High-resolution airborne gravity imaging over James Ross Island (West Antarctica)
James Ross Island (JRI) exposes a Miocene-Recent alkaline basaltic volcanic complex that developed in a
back-arc, east of the northern Antarctic Peninsula. JRI has been the focus of several geological studies because it
provides a window on Neogene magmatic processes and paleoenvironments. However, little is known about its internal structure. New airborne gravity data were collected as part of the first high-resolution aerogeophysical survey flown over the island and reveal a prominent negative Bouguer gravity anomaly over Mt Haddington. This is intriguing as basaltic volcanoes are typically associated with positive Bouguer anomalies, linked to underlying mafic intrusions. The negative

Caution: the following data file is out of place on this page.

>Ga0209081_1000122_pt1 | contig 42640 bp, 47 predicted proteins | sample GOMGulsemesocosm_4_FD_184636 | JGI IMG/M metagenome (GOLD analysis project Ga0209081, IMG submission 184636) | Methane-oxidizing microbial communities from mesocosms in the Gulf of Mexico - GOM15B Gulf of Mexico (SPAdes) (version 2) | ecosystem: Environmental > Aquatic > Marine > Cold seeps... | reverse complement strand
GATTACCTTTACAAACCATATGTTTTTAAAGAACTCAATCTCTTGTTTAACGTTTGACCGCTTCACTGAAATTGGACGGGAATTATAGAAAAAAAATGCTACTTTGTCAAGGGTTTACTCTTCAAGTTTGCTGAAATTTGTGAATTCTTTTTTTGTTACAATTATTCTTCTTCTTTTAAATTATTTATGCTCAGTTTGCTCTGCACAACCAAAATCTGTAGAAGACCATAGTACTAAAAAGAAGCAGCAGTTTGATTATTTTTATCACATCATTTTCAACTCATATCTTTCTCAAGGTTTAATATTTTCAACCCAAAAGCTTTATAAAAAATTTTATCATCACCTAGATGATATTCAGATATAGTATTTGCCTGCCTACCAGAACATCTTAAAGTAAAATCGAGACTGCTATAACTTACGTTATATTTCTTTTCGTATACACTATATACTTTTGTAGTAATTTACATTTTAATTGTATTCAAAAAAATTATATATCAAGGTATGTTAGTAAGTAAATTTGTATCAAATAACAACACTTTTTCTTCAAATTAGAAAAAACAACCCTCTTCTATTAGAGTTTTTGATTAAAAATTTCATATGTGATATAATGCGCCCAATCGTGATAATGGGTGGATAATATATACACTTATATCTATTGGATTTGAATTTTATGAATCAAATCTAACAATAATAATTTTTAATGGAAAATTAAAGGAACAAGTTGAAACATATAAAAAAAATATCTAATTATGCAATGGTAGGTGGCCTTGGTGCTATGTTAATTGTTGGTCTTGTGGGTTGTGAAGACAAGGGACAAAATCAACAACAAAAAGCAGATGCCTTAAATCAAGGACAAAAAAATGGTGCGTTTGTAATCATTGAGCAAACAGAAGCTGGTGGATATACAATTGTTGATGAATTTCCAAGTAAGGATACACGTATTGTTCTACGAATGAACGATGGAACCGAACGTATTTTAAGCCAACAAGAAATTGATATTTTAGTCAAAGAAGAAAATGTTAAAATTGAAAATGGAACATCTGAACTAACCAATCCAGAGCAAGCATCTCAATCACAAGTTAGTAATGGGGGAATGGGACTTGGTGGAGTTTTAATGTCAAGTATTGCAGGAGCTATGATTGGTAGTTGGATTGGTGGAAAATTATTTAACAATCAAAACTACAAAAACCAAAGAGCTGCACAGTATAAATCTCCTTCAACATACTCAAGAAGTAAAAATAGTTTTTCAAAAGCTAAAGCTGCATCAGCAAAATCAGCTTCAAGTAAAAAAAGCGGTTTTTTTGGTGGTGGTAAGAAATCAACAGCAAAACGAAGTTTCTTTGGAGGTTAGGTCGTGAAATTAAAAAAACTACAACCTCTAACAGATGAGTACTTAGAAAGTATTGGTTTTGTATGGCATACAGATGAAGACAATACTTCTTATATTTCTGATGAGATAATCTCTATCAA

Bouguer anomaly may be associated with a hitherto unrecognised low-density sub-surface body, such as a breccia-filled caldera, or a partially molten magma chamber.
Citation: T. A. Jordan, F. Ferraccioli, P. C. Jones, J. L. Smellie,
In: Cooper, A.K., Raymond, C.R., ISAES Editorial Team, . (eds.). Antarctica: a keystone in a changing world. Online proceedings of the 10th International Symposium on Antarctic Earth Sciences, Santa Barbara, California, August 26 - September 1, 2007, National Academy Press, 4 pp.